Too Much Choice

choiceBack when Steve Jobs first told us that we could have a thousand songs in our pocket it seemed like a music revolution.  I suppose it was.

I bloody hate when you’re in a room full of people, telling you to put some music on, and you stand staring blankly at Spotify unable to decide what to play, and sometimes even worrying that I play a few favourite songs too often, when the choice available to me is (give or take) about thirty million songs!  Or when a customer asks,

“Is this all the washing machines you have?”,

while they look at the thirty, or so, on display or when you decide to buy a new pair of shoes or a new set of pans.  There is an infinite array of stuff to buy, download, eat, listen to, watch, smoke, drink, date, adopt, shag, marry…etc

On the surface this seems brilliant but a quick flip through any book about buddhism will tell you that a clean uncluttered mind is the path to contentment and, maybe even, enlightenment.   I don’t think we even asked to have this much choice, a lot of it is forced upon us by our culture of nonstop consumption and the need for economic growth.  If there were only a few things out there for us to buy soon everyone would have all that they required and the only necessity to buy again would be when something needed replacing.  This isn’t going to stimulate growth.  We shouldn’t just be buying one item.  We should be buying the item that we like in three different colours and with all the additional accessories that are available to go with it and then when we’ve got better at what ever activity these items were bought to assist us with, we should upgrade the items.  Entry level stuff is no good if your now an intermediate and as you upgrade things become more expensive.  Not so easy to make the purchase now, you don’t want to waste a load of money on the wrong thing!  Enter people like Revoo, Which, Trivago, Trusted Traders and others to help you make the ‘right’ choice.  Is there a ‘right’ choice?  Is it possible to find a washing machine that is custom designed for your specific needs and out of all other the options out there you must to pare it down to this one?  Or is there a song on your IPod that will fit this moment perfectly, if only you could find it?  We convince ourselves that the answer is ‘yes’ and that having every single option immediately available to us will make it easier to find.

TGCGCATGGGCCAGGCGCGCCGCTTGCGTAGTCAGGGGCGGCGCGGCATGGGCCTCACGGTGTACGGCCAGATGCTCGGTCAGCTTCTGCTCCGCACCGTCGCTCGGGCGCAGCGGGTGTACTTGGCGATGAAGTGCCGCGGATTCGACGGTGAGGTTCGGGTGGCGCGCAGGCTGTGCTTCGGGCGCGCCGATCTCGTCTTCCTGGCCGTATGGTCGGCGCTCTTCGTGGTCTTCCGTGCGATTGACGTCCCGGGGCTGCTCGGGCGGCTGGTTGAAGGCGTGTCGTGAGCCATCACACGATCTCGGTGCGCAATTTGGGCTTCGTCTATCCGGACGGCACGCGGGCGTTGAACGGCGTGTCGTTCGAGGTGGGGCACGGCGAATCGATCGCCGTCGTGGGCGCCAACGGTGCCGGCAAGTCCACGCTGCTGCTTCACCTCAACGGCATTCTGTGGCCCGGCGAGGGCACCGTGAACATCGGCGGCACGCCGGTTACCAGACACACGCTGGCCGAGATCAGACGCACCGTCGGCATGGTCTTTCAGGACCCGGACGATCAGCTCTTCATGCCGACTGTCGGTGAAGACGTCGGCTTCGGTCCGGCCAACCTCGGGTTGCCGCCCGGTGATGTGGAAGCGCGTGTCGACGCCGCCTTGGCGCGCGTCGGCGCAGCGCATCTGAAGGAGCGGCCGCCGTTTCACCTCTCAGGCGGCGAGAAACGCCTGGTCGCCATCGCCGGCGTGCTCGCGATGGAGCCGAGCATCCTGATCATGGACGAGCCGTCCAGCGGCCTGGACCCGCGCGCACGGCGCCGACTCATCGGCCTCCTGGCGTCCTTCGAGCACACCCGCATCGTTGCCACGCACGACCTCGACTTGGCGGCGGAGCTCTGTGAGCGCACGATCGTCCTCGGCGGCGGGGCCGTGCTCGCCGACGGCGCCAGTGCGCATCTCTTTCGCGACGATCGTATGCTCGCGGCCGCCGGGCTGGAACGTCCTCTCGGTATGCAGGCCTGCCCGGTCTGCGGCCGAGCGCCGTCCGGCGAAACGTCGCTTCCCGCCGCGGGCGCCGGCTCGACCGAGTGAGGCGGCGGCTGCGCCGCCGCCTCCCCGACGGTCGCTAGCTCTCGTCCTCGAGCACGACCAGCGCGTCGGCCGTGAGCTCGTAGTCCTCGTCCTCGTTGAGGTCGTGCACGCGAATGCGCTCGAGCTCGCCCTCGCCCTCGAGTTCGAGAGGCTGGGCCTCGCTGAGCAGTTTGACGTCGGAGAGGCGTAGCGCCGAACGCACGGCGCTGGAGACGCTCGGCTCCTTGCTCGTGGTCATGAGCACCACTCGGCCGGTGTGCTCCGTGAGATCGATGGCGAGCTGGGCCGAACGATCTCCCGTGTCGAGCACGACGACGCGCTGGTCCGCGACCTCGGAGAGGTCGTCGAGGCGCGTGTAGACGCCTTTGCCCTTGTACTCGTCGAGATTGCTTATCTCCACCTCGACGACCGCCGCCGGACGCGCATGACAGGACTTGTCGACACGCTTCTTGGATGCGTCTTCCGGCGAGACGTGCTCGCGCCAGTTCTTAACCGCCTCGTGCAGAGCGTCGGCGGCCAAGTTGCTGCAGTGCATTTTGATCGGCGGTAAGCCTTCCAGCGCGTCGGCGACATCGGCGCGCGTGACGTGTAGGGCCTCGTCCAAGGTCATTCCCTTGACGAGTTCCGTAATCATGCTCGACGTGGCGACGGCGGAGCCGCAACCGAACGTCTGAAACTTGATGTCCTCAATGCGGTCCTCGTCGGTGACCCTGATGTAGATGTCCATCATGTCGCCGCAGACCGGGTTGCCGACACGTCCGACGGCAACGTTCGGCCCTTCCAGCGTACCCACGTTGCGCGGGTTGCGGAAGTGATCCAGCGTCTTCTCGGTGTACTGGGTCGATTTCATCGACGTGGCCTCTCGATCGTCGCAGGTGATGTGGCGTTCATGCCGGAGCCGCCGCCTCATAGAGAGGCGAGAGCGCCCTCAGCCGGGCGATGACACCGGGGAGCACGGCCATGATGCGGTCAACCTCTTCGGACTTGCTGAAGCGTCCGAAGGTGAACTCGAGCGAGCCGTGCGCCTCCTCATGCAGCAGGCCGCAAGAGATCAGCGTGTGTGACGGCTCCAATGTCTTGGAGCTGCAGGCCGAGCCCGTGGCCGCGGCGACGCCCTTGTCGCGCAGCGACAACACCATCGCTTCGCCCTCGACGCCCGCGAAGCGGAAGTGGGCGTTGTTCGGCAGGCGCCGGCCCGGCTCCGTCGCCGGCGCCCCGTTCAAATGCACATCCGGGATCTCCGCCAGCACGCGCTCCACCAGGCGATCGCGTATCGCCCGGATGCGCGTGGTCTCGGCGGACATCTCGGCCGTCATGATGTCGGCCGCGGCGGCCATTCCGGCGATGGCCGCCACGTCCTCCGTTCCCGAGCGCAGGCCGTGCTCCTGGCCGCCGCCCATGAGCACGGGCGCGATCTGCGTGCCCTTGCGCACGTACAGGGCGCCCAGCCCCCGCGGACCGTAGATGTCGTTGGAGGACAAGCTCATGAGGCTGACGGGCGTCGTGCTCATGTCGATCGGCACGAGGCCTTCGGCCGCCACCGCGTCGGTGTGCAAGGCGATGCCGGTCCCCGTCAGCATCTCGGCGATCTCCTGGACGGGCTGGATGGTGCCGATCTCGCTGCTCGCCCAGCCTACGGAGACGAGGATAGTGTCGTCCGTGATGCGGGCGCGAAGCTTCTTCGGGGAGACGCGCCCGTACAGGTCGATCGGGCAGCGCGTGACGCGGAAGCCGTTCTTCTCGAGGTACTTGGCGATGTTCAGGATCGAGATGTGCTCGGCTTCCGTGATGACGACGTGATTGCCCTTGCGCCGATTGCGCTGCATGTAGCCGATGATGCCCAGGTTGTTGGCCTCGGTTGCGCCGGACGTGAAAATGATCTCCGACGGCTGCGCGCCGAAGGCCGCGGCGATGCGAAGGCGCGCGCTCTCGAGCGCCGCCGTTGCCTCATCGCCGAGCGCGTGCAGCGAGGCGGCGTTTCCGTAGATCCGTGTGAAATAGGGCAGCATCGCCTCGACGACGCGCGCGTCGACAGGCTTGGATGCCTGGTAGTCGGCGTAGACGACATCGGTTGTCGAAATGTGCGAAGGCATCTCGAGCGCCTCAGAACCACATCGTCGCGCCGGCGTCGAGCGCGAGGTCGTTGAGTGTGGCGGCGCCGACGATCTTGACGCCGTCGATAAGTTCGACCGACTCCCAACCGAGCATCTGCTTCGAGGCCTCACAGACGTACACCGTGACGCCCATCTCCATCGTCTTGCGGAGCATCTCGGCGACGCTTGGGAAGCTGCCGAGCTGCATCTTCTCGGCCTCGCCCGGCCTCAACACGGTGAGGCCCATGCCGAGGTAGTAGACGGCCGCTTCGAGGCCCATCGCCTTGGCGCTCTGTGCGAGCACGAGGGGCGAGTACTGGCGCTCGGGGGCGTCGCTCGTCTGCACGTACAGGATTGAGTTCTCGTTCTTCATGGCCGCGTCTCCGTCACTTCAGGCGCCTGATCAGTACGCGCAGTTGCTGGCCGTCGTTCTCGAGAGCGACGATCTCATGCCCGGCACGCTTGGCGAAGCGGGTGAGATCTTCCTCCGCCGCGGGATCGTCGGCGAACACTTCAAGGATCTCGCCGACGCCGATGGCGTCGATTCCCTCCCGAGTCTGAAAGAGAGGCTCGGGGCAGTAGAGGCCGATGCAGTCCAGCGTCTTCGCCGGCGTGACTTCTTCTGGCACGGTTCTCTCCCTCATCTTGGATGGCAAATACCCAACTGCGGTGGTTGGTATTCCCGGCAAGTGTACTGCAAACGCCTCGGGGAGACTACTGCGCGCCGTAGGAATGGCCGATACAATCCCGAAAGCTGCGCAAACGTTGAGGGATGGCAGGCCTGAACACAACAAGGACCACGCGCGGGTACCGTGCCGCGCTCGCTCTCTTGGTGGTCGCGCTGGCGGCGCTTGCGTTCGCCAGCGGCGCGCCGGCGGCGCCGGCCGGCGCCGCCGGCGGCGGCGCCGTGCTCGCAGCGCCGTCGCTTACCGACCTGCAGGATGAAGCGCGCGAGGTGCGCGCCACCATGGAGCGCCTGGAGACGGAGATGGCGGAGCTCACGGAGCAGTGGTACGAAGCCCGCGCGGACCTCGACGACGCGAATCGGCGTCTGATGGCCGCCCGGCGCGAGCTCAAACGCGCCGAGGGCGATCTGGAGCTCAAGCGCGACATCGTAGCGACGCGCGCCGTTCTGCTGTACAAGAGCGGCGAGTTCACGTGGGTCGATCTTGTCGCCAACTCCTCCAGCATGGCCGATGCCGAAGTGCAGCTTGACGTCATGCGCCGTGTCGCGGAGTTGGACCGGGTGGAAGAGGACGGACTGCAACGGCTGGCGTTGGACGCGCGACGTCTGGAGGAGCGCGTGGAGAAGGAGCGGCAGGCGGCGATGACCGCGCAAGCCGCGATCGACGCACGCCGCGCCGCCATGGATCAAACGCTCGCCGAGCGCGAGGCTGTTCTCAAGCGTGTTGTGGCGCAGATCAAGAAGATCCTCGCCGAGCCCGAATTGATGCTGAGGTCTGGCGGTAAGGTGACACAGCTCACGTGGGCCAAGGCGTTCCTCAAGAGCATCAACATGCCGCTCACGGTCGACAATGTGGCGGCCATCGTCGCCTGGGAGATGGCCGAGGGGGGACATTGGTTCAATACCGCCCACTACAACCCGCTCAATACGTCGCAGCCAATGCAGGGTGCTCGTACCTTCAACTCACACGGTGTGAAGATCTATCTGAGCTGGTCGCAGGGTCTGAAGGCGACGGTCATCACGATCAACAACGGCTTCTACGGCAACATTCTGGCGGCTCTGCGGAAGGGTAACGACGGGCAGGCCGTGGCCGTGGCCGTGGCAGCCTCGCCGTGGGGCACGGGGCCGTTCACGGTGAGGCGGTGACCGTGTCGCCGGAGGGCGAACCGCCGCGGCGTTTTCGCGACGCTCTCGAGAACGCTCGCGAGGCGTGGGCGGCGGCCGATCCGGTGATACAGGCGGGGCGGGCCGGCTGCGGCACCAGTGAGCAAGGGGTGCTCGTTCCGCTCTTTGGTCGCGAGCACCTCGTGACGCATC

The brain, like any other part of your body, becomes tired with over use and by pondering so many choices all the time each and everyday what we are actually doing is fatiguing our brains which eventually exhausts us, makes us angry and, ironically, makes us make bad choices.   This mental fatigue is also what makes you put stupid purchases into your trolley when you are walking around places like B&M where you see things and think,

“That looks like a good idea!”,

even though it is something that you will never use and never wanted.  Our brains are busy enough and throwing a wall of a thousand options at ourselves every time we go looking to buy trivial shit or want to relax with some music is making it do work that is wholly unnecessary and leaves it with less energy for the good stuff.  Is it just coincidence that many times when choosing something we go back to the very first option we looked at?  Maybe instinct is as strong a tool now in modern society as it ever was.  Many animals depend on it.  Maybe we are stifling instinct with too many choices and fear of making the wrong decision in the same way we are stifling our immune system in our over sterile society.   Your instinct learns if you use it regularly and when you make a choice with a positive outcome you get a positive feedback.  The natural reward your brain gives you when you overcome obstacles by yourself.

Having lots of different things to choose from certainly seems great but it has reached obscene levels and is certainly impacting on our mental health and our ability to feel content and happy with the choices we make and – very importantly for some – other people’s opinions of the choices we make.  There is even an argument that people who are given fewer options are more creative as they have to be able to do more with less so as well as making us feel tired, angry, inferior and confused too much choice can make us less creative too.

Author: simonpcowels

I'm not Simon Cowell.

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